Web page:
Don’t mess with Mr Inbetween: TVNZ and Sky take us inside the Igloo

 When we asked TVNZ’s head of digital Eric Kearley in early November whether TVNZ was working with Sky and would launch a set-top box before the digital switchover, he flat out said no. But last night Sky and TVNZ brought out the big PR guns and officially launched “New Zealand’s worst kept secret”, Igloo, the mid-play TV network that offers both pay and free-to-air channels. And while there’s plenty to shout about with the new offer, there are still questions lingering about its modus operandi and whether MediaWorks will play nice. 

Igloo’s general manager Chaz Savage, who was previously a marketing man with Sky, angled the product at, “Mum and Dad” TV watchers who might be feeling the crunch of the slowing economy, but who still want to be able to maintain their “happy addiction with the couch”; the “middle ground viewers who may be not as engaged in such intelligent television viewing,” he says, slightly condescendingly.

The theme of the launch video was almost a hangover from the kind of ‘appealing to middle-class New Zealand major-party election campaign strategies’ and the new product certainly has plenty of selling points, with a combination of low cost ($200), the option to cancel the service for a month and then restart it again with no termination fee and the ability to purchase pay-per view sport and movies. The channels that currently feature on freeview are included in the package, as are Vibe, UKTV, BBC World News, BBC Knowledge, Kidzone24, MTV Hits, National Geographic Channel, Animal Planet, Comedy Central, Food TV and TVNZ Heartland.

Live pay-per-view sports events and rent titles are available to purchase from a catalogue of over 1,000 movies and TV episodes. And On Demand films and TV episodes are streamed over broadband connections and are available to view for 48 hours on Igloo.co.nz.

The Igloo team said it all came about because Kiwis wanted it, with a six-month market research project indicating the 50 percent of the population not already part of a pay-per-view package want an array of entertainment and option of sport viewing, live pause stream, media player, an easy-to-use universal interface and an assurance they will not be adversely affected by the analog to digital switch-over.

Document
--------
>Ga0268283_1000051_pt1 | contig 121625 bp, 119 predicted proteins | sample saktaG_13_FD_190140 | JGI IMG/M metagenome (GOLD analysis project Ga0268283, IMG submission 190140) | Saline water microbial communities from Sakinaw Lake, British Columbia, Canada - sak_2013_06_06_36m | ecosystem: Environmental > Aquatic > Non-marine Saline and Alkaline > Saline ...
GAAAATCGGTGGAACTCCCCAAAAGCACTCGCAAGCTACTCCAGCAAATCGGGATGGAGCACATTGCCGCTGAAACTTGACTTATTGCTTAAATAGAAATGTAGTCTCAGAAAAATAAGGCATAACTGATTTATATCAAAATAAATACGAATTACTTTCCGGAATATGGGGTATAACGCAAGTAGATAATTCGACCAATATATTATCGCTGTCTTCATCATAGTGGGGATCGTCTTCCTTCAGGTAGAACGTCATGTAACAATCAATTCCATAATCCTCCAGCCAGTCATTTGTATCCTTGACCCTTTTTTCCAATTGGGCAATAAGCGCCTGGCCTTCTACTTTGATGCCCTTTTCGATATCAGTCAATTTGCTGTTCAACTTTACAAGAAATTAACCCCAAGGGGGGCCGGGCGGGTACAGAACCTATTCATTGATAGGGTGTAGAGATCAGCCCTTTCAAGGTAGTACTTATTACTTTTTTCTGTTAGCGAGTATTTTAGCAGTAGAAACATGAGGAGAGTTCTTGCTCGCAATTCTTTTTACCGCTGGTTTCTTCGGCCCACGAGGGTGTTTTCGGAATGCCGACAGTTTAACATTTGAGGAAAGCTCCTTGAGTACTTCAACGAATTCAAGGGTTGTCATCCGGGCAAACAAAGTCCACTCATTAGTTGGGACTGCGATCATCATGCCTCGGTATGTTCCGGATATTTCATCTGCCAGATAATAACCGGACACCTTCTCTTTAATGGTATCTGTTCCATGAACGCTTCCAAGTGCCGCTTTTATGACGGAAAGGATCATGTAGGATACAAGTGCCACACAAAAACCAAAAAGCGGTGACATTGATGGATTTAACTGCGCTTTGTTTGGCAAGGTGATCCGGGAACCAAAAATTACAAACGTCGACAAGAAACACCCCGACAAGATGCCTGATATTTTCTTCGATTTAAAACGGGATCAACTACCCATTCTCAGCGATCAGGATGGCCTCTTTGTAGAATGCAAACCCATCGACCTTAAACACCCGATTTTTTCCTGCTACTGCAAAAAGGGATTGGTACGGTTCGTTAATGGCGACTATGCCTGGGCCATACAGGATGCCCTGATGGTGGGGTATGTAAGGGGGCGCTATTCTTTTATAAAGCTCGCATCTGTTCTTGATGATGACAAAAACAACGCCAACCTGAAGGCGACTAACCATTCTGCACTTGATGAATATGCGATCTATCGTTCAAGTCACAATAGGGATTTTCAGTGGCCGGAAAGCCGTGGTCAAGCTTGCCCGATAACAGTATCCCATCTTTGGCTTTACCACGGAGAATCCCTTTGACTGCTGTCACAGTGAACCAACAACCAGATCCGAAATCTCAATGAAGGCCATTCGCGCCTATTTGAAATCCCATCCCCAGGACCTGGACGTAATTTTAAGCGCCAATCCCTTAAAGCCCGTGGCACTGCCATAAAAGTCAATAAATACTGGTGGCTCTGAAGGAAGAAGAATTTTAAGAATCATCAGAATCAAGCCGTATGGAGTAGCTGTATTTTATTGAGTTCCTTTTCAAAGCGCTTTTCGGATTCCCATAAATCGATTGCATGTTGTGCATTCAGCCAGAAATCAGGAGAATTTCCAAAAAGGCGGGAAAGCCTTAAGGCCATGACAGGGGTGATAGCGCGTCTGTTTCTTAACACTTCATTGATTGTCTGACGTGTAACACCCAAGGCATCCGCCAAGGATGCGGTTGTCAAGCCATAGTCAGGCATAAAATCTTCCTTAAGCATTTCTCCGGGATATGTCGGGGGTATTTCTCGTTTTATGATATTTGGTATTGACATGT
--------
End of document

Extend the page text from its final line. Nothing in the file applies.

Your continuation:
A basic package costs $25 per month and the lack of a MySky style decoder and installation fees will keep costs down. According to the NZ Herald, the arch-enemies-cum-new broadcasting chums are hoping for 50,000 subscribers to sign up within two years and are aiming to get around $10 million of one-off revenue from sales of the set-top box and $15 million in subscriptions.

The ‘pre-pay TV’ idea, like that seen in the UK with Top-UP TV, is one that looks likely to appeal to many viewers who want something inbetween, and Ellis said there was a “pent-up interest in a sports channel after the Rugby World Cup, those viewers who don’t want to be paying for a sports channel all the time can watch the odd game of netball or rugby if they want”.

But many industry pundits believe this is all about spectrum hogging to lock the other players out, including telcos looking to buy up bandwidth for 4G (the DTT spectrum is now close to capacity). And the fact that there is no recording functionality on the box, despite Sky’s big success with MySky, indicates to some that they aren’t really trying to make it work.

They deflected all questions about Sky’s monopoly and departing TVNZ chief executive Rick Ellis said he had no qualms about competition issues. “Igloo is adding choice” (Ellis refuted allegations that he made submissions to the review on broadcasting and criticised the dominance of Sky a few years back and dismissed the fact that Freeview will be undermined by this move because it is not a commercial company).

But MediaWorks probably doesn’t see it that way. They chose not to attend the launch and there is talk about whether they will withhold their electronic programming guide listings (EPGs) for TV3 and Four. Sky TV is still withholding the EPG for Prime from TiVo.

UPDATE: MediaWorks’ Rachel Lorimer sent this statement: “There have been informal discussions but no formal approach from Igloo to MediaWorks, so although we understand from their launch statements that they intend to have our content on the platform, we’re not in a position to comment on this until we have more information about what is intended.”

MediaWorks will also be annoyed that revenue from monthly subscriptions will go to TVNZ and Sky, which own 49 percent and 51 percent respectively. However, Sky’s chief executive, John Fellet said MediaWorks will have the rights to any downloads on the Igloo website and will be paid for them. Independent producers won’t be paid any more for their content.

And, despite rumours that Igloo would be able to double as a fully-functional MySkiHDI decoder and subscribers would be upsold to the full package (much like free-to-air viewers are on Prime with the numerous Sky ads), Savage said that wasn’t the case.

All the branding was done by Interbrand Sydney. And they are currently in talks with ad agencies about the advertising (we’ve heard Barnes, Catmur & Friends and Sugar are in the running).


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